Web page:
Friday, February 04, 2011

Cindy Ricardo - Mindfulness: Finding Peace in the Midst of a Storm

This article is a nice reminder that we are not required to be at the mercy of our emotions, our struggles, our pain. We can choose to turn toward our suffering and not be in a battle with it. I know it sounds impossible from the outside, but with practice it not only ceases to be something out of reach, but it also stops being something that feels frightening.

This comes from the always useful and relevant

Mindfulness: Finding Peace in the Midst of a Storm

By Cindy Ricardo, LMHC, CIRT, Mindfulness Based Approaches/Contemplative Approaches Topic Expert Contributor

Click here to contact Cindy and/or see her Profile

What do you do when you’re feeling anxious, depressed or stressed out? How do you treat yourself? Are you able to be compassionate towards your own emotional pain or do you engage in self criticism, judgment or blame?

For most of us, our initial reaction to pain is to look around for someone to blame, blame ourselves or ignore our suffering. As humans we avoid pain and seek pleasure. We either avoid pain by getting distracted: taking drugs, drinking, gambling, become workaholics, surf the internet, etc. Or we go to the other extreme, reacting towards the world and ourselves through judgment, blame or criticism. We dwell in reactive thinking (I’m always doing this wrong or he’s always doing it wrong!) which escalates our emotions. Pretty soon we’re on an emotional rollercoaster rolling from one emotion to the next and feeling totally out of control. Neither of these approaches help us respond to our pain. Instead it increases our suffering, intensifies painful emotions and keeps us stuck in a pattern of reactive behaviors that lead to feelings of inadequacy and disconnection.

So why do we engage in behaviors that don’t help?

There are many different reasons behind our reactivity in the face of pain. Some of it has to do with childhood experiences and the how we learned to deal/not deal with our emotions, some of it has to do with our brains and how we’re wired to react when danger or a threat is present. Stereotypical gender roles (for women it’s okay to express feelings through sadness and tears, for some men the only feeling that is okay to express is anger) can greatly influence how we react/respond to our emotions. Spending time trying to figure out the origin of our triggers is important but it can take a long time and doesn’t address the immediate need to alleviate our suffering in the present moment. One approach that does help is the practice of Mindfulness.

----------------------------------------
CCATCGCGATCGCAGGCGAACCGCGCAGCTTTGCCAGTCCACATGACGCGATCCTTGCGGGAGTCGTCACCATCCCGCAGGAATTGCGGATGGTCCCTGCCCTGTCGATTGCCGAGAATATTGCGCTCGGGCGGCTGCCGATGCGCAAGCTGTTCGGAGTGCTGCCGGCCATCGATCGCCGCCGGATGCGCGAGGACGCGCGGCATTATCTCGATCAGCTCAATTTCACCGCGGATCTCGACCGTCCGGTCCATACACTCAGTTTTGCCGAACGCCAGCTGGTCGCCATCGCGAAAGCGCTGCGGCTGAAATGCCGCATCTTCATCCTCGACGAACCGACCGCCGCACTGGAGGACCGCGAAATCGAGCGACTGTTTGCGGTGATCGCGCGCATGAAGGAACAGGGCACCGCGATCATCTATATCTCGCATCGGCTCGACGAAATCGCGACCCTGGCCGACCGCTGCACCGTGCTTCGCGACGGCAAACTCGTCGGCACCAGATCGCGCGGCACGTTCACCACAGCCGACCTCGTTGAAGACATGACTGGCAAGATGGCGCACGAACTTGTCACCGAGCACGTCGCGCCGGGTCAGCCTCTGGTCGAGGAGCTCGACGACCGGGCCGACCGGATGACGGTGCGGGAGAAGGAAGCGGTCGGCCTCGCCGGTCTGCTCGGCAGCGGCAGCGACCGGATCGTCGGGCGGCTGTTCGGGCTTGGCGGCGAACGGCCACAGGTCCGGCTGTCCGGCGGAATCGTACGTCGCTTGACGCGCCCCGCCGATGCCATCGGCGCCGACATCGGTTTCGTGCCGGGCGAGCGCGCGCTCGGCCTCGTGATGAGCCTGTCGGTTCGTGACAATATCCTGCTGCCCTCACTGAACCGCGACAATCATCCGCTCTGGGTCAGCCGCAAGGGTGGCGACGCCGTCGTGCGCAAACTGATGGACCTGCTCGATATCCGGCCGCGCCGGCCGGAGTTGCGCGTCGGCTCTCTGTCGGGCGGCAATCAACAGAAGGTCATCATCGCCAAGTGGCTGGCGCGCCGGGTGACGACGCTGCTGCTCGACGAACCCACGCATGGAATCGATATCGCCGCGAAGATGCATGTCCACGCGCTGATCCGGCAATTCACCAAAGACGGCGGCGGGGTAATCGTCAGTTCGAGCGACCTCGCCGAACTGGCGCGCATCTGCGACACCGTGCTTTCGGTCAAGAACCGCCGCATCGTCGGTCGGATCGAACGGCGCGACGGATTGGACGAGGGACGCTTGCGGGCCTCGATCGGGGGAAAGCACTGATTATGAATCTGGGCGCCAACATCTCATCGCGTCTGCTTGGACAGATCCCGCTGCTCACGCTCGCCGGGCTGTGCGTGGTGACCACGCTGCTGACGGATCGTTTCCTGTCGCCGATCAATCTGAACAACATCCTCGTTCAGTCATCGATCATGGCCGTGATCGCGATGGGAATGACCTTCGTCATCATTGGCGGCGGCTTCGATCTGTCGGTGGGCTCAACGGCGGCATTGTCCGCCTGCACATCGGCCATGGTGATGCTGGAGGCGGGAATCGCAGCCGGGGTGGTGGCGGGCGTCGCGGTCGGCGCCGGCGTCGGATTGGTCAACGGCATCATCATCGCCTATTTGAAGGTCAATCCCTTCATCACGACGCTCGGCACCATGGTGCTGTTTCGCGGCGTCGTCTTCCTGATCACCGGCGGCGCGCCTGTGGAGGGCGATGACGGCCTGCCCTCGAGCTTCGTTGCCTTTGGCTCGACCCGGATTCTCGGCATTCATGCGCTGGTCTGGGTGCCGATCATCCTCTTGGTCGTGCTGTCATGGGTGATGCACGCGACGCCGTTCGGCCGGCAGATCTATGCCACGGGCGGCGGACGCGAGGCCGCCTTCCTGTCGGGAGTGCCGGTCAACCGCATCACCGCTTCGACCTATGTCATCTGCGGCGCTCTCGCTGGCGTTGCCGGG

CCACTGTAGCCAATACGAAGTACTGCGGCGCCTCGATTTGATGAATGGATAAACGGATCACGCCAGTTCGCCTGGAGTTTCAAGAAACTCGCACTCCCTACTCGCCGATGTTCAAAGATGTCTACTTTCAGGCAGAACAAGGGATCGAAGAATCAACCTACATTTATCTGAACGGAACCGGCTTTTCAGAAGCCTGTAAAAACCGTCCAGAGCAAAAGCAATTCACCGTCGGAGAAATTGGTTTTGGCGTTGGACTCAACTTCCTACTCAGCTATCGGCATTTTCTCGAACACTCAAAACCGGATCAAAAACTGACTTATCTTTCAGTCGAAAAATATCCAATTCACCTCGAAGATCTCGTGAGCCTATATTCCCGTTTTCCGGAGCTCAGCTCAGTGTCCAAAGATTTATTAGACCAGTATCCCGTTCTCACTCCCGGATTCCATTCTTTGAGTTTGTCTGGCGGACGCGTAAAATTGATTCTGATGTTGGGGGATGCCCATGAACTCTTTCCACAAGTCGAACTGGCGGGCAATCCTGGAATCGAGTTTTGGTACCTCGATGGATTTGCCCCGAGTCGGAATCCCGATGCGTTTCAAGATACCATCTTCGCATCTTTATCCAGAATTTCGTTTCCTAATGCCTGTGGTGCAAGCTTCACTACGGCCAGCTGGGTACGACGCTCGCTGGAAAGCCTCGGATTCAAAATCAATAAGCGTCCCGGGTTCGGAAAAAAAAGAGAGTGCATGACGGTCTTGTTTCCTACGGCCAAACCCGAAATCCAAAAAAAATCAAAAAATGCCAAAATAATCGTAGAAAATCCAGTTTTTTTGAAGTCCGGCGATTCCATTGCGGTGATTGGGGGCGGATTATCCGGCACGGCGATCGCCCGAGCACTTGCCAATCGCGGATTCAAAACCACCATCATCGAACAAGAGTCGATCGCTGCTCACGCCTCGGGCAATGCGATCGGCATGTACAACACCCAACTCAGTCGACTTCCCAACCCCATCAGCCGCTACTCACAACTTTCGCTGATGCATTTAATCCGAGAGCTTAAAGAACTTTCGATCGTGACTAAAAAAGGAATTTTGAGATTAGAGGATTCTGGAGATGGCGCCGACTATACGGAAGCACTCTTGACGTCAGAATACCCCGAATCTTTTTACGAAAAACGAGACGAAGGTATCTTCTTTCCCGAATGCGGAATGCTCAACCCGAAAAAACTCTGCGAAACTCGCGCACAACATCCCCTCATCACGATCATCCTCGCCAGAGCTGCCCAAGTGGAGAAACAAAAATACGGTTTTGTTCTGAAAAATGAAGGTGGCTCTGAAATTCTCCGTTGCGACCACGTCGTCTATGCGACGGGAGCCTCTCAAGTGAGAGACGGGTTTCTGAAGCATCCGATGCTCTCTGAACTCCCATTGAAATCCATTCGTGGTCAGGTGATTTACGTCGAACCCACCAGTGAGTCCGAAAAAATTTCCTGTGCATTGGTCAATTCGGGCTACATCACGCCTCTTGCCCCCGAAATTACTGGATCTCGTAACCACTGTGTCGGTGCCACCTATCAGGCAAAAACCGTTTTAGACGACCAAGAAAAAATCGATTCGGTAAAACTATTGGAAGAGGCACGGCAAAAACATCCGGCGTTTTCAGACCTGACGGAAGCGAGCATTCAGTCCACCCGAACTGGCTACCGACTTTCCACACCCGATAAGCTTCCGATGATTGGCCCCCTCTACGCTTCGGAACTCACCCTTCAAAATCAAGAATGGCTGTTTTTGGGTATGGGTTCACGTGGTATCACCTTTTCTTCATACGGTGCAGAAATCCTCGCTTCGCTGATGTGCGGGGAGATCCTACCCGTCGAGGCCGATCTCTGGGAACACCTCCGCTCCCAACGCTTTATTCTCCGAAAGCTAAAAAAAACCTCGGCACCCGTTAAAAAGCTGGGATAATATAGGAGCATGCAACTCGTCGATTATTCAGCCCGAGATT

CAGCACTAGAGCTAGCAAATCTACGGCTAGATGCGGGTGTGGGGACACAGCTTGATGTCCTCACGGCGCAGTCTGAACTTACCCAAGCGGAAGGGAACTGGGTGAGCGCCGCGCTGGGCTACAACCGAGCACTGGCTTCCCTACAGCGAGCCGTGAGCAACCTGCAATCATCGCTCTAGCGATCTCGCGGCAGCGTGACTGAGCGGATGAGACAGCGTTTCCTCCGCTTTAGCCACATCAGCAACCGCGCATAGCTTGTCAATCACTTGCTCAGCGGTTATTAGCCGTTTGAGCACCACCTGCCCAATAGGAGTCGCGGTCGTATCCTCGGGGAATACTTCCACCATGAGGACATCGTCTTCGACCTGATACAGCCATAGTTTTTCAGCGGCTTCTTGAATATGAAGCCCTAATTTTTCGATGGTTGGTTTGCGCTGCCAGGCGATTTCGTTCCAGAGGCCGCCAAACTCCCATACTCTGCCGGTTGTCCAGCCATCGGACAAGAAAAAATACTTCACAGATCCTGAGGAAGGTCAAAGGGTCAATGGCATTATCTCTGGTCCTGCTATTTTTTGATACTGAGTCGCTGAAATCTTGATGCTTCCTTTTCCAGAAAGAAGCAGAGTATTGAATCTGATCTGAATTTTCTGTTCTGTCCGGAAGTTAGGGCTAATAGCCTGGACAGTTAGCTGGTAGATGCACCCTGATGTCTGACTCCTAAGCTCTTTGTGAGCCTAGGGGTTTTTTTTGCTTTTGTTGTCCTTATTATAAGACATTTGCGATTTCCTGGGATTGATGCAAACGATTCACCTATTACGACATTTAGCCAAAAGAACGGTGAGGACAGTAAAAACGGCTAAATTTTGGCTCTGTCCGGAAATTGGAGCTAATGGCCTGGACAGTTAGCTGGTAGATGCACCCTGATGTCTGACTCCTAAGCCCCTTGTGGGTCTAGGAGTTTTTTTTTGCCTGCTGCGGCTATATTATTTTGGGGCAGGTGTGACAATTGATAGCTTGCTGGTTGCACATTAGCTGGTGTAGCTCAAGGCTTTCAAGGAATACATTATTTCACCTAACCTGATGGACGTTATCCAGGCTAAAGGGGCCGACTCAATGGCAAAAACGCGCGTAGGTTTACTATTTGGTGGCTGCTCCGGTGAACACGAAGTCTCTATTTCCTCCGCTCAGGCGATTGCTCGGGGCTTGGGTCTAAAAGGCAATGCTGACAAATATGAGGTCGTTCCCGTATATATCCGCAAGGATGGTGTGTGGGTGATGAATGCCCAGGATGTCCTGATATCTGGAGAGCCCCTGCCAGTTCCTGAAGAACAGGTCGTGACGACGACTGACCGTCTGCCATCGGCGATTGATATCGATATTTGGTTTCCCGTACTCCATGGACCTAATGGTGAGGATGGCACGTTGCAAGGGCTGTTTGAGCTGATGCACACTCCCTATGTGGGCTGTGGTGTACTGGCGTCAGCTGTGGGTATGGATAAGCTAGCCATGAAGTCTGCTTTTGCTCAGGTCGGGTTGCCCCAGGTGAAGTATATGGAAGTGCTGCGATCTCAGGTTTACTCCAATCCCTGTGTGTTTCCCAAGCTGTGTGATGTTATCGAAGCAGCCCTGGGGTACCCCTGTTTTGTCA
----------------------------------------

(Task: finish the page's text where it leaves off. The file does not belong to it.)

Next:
Mindfulness – a compassionate approach towards life…

One of the most healing and compassionate approaches to pain that I’ve found is the practice of Mindfulness. The benefits of this practice are wonderful in that it helps us turn towards our suffering with a desire to heal and stay connected with ourselves, the world and others. Mindfulness is a practice that helps us stay in the present moment, becoming aware of what we’re feeling in our bodies, our hearts and learning to notice when we’re hooked into our stories or reactive thoughts. It’s a centering and grounding practice so that instead of creating stories, getting lost in negative thoughts, or reacting towards others out of our defenses we attune to our own pain in a loving way.

Read the whole article.


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